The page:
Did you know that every single time Gene Simmons says that rock is dead, a new great rock and roll album is born? Seriously. It’s an actual fact. Or at least I think. Anway, one of the latest people to disprove Simmons — whose idea of rock and roll is to dress up in gothic clown costumes, blast pyrotechnics and sell action figures to distract from the mediocre-ness of his band’s music — is Philly’s own Ron Gallo.
Gallo, who sadly left us for Nashville about two years ago, came back to the city that loves him most (no offense, Nashville, but it’s true) last night to showcase the latest iteration of his ever-evolving style. No longer was he “Americana Ron” or “Roots Rock Ron.” This time around he was “Rock and Roll Ron,” with some other stuff mixed in as well. Gallo and his band, which also included bassist Joe Bisirri and drummer Dylan Sevey, kicked off the night with an onstage jam that led into “Put the Kids to Bed,” a high energy rocker from his debut solo album Heavy Meta. The setlist consisted of a slew of other songs from the album the show a crowd-surfing-and-mosh-worthy affair. Among them were “Kill the Medicine Man,” “Black Market Eyes” and the album’s lead single, “Young Lady, You’re Scaring Me,” the last of which was the biggest thrill of the night.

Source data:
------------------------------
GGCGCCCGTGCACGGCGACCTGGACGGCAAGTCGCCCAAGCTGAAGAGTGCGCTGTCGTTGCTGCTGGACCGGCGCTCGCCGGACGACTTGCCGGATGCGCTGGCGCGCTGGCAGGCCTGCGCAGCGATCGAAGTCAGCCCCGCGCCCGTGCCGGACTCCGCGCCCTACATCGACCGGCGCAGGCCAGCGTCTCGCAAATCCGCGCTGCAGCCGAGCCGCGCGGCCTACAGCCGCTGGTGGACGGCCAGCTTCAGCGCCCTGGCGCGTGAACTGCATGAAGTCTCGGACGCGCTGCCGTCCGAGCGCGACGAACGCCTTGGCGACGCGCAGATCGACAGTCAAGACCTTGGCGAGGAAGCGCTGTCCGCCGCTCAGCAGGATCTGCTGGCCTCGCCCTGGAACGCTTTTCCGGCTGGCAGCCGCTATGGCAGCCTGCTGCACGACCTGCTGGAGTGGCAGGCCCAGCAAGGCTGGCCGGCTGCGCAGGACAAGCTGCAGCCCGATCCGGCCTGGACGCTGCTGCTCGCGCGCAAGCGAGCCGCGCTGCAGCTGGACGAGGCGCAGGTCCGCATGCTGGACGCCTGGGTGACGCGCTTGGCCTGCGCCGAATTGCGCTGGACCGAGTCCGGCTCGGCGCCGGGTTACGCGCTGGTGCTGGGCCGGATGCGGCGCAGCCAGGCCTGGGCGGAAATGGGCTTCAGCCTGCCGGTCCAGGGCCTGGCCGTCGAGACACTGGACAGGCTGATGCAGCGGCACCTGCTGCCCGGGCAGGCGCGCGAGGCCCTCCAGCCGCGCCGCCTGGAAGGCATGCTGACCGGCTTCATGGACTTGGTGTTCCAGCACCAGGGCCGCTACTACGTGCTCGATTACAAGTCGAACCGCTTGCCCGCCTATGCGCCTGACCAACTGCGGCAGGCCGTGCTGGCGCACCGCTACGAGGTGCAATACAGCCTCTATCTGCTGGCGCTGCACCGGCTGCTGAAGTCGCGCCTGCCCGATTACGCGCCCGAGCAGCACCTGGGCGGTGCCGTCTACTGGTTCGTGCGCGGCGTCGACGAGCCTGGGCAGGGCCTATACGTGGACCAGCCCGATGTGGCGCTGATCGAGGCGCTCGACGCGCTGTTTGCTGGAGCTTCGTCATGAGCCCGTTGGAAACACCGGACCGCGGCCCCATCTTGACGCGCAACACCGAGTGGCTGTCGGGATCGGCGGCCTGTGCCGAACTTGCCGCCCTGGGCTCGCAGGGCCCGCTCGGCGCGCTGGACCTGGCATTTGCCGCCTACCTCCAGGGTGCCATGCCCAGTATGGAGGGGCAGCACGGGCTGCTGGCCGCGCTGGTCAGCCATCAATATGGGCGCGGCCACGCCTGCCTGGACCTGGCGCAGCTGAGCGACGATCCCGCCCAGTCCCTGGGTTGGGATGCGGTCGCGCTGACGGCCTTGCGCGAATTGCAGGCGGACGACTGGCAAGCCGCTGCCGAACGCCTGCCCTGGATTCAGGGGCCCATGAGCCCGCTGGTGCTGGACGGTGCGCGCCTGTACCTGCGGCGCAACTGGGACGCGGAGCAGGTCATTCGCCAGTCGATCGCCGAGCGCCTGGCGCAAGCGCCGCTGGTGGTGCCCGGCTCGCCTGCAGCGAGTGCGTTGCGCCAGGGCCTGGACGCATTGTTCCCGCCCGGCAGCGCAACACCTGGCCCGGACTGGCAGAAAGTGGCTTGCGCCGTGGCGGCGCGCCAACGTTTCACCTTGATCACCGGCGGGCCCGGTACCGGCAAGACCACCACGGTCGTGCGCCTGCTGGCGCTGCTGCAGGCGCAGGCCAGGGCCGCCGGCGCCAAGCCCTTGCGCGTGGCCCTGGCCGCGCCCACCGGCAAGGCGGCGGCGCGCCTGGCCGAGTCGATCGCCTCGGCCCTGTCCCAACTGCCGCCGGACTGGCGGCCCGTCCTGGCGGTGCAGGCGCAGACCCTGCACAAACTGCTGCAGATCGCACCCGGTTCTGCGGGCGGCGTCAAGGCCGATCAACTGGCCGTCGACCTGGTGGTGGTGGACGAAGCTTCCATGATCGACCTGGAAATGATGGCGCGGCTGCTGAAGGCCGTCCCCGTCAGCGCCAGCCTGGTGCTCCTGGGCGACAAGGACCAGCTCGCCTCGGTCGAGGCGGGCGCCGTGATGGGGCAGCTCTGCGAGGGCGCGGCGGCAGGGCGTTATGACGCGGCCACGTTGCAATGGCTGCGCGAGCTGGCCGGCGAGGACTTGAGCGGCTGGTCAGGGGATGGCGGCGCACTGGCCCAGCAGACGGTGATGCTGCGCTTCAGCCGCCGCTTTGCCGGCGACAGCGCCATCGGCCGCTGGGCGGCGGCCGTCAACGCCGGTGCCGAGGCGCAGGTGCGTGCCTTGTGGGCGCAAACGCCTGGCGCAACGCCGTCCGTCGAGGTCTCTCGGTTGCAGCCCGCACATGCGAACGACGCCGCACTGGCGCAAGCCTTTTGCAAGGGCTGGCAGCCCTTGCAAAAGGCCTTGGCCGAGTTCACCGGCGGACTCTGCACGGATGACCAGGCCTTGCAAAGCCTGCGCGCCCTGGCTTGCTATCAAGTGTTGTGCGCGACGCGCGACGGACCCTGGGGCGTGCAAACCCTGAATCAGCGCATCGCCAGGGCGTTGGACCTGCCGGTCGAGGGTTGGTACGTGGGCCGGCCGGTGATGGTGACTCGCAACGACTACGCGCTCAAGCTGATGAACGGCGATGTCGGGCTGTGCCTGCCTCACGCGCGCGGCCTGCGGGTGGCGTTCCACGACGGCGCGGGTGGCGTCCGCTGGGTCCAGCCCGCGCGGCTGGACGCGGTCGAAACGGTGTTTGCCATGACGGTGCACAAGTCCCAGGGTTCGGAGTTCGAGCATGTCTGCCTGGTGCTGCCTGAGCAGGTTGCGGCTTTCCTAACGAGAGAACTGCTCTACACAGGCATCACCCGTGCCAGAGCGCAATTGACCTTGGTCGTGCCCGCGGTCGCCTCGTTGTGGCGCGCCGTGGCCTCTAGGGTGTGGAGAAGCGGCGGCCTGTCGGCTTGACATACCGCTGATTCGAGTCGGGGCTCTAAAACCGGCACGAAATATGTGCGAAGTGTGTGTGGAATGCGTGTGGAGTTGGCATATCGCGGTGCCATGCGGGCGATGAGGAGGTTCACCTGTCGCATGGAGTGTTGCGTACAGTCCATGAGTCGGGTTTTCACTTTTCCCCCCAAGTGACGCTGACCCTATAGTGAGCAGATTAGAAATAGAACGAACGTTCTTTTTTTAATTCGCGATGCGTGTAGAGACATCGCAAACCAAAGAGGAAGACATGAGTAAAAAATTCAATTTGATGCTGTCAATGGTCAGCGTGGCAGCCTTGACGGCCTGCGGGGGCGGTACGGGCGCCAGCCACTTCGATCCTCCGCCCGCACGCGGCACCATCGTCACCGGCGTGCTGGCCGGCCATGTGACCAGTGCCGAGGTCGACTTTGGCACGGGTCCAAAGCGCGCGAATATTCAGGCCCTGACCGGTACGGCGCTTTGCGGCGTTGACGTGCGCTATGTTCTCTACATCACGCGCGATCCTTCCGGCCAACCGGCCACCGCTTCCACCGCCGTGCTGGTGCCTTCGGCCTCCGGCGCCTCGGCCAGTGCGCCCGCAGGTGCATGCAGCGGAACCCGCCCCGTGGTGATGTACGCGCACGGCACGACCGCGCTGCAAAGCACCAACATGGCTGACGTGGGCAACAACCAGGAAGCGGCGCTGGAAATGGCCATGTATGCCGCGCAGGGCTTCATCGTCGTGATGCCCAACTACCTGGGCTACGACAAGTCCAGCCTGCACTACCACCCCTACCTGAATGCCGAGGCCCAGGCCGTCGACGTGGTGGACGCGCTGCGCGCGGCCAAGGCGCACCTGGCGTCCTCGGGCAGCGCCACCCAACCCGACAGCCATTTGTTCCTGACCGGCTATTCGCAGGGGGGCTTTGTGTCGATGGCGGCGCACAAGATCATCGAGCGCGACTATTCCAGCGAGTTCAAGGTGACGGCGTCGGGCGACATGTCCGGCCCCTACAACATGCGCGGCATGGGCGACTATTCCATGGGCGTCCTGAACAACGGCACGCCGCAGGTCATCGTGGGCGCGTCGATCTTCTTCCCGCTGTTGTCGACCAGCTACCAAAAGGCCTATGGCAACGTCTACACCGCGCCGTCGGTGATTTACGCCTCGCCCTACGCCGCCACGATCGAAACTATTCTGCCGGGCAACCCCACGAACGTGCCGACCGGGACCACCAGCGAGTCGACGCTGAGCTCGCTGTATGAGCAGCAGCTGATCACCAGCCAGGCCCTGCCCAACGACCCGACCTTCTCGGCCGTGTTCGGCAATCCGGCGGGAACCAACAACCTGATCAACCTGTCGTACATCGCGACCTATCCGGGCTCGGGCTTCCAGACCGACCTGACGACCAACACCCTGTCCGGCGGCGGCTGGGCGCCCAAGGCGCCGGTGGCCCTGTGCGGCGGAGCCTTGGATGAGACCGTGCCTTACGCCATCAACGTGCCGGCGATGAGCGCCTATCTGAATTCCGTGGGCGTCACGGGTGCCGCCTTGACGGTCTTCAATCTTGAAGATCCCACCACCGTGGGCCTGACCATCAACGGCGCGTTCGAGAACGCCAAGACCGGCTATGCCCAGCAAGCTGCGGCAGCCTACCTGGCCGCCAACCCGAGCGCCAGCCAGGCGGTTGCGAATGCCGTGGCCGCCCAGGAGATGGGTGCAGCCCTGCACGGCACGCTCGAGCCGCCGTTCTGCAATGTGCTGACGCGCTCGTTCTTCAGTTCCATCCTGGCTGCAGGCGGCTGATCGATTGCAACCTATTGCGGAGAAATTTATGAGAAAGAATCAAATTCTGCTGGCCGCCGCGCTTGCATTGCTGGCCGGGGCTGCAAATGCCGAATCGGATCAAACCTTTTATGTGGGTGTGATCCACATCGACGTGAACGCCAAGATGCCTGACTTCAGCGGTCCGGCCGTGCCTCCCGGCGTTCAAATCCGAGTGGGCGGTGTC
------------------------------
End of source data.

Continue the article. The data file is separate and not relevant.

At the end of the set, Naked Giants, one of the show’s opening acts came back onstage and joined Gallo and his band for “Sorry Not Everybody is You” and “The Age of Information,” both were released as a single by both bands earlier this month, as well as “Helter Skelter” by The Beatles. Both bands left the stage, but subsequently came back – this time shirtless – to cover an extended version of The Stooges’ “T.V. Eye” before bidding adieu.
Also opening the show was Philly garage rock four-piece Full Bush, who first came on The Key’s radar last year when they took part in the First Time’s The Charm festival; they’ve been gigging a lot around town in the year since. See photos from the entire night below.
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